What school did she attend?
She did Kings College in London and then she did a post-doc at the University of Texas in Austin. I think my dad did his undergraduate degree at University of Texas at Austin, too.
Can you tell me a little bit more about your dad? What was he like?
I started again saying, because I don’t think literally, they actually were on paper a lot of like, I think the poverty and working class and first generation going to school. But beyond that they were super different. My mom was very sort of puritan, scientist, very right-brained or methodical, and my dad was sort of a big picture dreamer, thinker. They loved each other deeply, but there was a lot of clashing of personalities, which led to a lot of challenges during their short-
lived marriage and a lot of chaos and drama and violence as we were growing up. They eventually got divorced when we were about twelve. At that point we were begging for them to get divorced because it had just been a challenging environment to be part of.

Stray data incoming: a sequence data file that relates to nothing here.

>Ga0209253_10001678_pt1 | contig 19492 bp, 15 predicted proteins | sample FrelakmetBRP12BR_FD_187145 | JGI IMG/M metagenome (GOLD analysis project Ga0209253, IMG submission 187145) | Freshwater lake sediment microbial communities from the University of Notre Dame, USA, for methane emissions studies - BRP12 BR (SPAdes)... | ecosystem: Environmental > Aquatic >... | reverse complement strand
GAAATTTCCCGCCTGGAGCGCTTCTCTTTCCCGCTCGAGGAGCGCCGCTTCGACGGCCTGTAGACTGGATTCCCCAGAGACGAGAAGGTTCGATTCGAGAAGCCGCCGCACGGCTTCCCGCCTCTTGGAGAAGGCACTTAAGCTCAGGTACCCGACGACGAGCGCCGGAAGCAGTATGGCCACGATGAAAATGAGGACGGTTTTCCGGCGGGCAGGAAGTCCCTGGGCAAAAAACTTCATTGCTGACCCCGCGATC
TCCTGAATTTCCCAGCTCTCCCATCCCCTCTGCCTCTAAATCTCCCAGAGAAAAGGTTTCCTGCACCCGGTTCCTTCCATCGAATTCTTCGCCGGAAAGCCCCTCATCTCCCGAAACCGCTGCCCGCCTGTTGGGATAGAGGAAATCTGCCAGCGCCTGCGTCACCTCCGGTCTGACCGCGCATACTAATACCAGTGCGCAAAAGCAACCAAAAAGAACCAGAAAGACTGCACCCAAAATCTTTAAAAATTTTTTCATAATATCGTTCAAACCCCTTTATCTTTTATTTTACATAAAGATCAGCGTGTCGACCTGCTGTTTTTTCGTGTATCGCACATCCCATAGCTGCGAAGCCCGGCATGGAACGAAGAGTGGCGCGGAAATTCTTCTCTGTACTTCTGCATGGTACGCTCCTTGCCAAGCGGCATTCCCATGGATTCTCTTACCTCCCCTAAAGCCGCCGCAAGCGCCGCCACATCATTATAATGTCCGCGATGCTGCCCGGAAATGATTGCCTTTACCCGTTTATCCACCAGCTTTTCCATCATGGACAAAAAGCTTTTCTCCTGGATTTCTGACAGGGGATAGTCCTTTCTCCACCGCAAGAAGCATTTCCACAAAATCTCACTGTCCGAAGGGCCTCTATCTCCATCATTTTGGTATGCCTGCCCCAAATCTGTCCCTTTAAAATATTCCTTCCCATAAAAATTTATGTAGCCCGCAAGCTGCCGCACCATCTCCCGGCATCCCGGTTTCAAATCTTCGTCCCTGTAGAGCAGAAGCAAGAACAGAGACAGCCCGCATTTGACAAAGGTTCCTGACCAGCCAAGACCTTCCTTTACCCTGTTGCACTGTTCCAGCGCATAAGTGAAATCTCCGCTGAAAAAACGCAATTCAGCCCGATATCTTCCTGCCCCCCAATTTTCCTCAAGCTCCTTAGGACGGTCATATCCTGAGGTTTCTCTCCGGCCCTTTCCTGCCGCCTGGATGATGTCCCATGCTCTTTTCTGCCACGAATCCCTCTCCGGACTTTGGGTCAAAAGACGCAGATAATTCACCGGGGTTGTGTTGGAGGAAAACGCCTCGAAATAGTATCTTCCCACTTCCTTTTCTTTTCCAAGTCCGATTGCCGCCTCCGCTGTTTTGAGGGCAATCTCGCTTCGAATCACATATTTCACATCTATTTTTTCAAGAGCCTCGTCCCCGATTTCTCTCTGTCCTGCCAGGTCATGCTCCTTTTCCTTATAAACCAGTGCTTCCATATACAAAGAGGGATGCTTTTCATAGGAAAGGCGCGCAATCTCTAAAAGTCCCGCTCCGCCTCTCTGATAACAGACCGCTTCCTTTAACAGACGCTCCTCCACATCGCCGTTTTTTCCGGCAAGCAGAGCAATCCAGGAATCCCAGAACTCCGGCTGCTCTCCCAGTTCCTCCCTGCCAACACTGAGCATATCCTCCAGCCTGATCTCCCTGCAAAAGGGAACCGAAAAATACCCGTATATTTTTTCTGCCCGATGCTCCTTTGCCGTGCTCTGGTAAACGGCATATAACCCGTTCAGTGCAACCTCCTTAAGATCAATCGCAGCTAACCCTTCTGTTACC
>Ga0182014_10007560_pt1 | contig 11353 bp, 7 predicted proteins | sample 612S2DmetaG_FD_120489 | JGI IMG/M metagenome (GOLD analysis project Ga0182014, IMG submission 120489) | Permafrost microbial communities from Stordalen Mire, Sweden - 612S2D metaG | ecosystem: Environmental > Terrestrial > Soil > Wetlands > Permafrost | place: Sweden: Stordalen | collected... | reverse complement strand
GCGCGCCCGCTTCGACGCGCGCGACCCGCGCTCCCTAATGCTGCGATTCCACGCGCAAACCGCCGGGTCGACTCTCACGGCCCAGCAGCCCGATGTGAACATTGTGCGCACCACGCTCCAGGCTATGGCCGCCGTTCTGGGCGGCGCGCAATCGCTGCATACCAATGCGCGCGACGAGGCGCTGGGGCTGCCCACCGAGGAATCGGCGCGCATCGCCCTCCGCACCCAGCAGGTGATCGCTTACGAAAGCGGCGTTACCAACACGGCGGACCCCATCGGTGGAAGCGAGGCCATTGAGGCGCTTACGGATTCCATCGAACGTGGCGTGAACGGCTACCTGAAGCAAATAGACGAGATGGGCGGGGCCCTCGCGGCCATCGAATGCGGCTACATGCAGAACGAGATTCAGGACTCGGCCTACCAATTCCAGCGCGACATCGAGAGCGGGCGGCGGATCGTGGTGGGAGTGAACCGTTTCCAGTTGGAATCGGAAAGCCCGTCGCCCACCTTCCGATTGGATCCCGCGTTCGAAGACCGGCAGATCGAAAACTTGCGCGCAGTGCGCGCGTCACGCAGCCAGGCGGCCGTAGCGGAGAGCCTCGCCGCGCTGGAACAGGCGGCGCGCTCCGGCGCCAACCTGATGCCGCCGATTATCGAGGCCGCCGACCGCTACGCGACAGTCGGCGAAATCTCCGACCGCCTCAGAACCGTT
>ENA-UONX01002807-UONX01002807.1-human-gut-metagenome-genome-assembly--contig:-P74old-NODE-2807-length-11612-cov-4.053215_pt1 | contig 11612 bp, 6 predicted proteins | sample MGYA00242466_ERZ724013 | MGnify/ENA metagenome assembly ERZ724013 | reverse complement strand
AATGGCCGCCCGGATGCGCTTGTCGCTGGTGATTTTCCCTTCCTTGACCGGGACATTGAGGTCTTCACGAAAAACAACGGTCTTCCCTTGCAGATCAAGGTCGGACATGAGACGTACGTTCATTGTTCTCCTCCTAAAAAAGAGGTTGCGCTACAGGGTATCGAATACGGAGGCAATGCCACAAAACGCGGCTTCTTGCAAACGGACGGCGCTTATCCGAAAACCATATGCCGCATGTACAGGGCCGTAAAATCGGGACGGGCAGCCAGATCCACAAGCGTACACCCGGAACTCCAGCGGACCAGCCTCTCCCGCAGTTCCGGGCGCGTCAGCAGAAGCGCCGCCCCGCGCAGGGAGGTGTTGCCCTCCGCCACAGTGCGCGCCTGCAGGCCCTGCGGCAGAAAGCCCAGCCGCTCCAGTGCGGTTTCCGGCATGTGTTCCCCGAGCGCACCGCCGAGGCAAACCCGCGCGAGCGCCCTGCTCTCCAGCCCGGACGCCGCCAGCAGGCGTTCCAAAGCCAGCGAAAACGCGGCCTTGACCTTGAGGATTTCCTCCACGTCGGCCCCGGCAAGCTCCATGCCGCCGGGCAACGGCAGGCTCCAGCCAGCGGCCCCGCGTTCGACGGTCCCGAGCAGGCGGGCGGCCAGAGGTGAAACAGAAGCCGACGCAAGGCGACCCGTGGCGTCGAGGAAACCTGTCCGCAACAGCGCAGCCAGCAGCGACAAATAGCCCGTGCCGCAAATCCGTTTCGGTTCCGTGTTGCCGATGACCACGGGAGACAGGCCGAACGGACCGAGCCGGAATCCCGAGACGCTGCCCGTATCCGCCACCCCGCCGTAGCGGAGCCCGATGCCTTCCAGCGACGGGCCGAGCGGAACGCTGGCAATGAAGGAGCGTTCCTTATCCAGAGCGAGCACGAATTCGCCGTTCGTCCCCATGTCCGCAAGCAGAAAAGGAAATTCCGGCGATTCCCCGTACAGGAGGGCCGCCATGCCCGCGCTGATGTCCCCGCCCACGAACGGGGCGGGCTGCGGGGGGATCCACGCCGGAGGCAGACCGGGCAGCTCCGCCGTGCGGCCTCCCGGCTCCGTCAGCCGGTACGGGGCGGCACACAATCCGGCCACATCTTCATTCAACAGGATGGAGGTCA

Do you have any idea how they met?
They share the story that my mom was doing a post-doc in Austin and was living on the second floor of an apartment building, and my dad was visiting his friend on the first floor of the apartment building. He happened to see her and was smitten with her and loved her English accent, so they went on a date and were married probably less than a year later.
Did you pick up any of her British accent?
No. Ironically, she’s been here—she only became a citizen when I was probably in college because she very much identifies with being English. But she was working for the Department of Defense and had to do some top security work during the Gulf War in 1991, so the only way she could do that was to renounce her citizenship and become an American citizen. She’s been here probably fifty-two years and she still has her English accent, her British accent, so it’s cute. We would go back probably every two or three years when we were growing up to see her family and see some of the places there.